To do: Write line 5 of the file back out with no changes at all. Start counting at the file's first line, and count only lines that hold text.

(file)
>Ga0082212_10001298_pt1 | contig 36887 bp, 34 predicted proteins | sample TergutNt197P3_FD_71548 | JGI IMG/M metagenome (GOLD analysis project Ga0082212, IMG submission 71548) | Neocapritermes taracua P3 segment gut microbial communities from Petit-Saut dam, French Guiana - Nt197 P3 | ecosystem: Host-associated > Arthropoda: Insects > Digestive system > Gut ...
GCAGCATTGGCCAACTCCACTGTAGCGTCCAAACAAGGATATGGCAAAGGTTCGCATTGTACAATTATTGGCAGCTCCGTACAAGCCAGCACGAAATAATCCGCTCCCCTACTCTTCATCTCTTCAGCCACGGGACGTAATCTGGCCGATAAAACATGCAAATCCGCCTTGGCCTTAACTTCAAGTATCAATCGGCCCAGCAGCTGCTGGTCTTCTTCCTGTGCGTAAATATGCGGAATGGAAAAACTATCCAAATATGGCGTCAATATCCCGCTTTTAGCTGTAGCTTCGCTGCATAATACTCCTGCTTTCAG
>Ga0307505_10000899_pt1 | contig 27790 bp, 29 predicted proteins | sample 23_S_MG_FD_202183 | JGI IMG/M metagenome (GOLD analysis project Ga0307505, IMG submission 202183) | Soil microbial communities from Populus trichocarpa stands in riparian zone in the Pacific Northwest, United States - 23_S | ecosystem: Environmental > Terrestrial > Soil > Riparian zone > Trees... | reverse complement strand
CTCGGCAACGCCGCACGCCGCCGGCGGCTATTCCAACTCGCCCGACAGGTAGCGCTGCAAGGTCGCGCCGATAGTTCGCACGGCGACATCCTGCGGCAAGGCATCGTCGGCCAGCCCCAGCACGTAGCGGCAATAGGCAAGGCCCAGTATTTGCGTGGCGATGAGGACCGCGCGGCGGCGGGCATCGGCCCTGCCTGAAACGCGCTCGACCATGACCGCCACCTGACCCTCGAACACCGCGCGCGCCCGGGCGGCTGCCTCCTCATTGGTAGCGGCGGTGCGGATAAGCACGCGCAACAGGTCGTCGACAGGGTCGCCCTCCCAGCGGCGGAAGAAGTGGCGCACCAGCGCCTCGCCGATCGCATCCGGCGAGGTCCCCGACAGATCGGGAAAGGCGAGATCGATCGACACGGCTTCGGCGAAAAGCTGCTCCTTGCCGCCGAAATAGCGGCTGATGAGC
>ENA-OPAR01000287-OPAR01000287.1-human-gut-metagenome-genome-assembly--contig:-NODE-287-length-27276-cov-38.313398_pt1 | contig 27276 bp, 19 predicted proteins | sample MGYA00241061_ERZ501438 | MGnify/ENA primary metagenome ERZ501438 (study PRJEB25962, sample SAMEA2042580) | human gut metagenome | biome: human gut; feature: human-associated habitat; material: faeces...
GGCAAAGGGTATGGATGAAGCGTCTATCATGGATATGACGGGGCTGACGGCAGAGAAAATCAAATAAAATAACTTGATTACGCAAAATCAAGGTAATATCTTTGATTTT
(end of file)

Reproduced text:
>ENA-OPAR01000287-OPAR01000287.1-human-gut-metagenome-genome-assembly--contig:-NODE-287-length-27276-cov-38.313398_pt1 | contig 27276 bp, 19 predicted proteins | sample MGYA00241061_ERZ501438 | MGnify/ENA primary metagenome ERZ501438 (study PRJEB25962, sample SAMEA2042580) | human gut metagenome | biome: human gut; feature: human-associated habitat; material: faeces...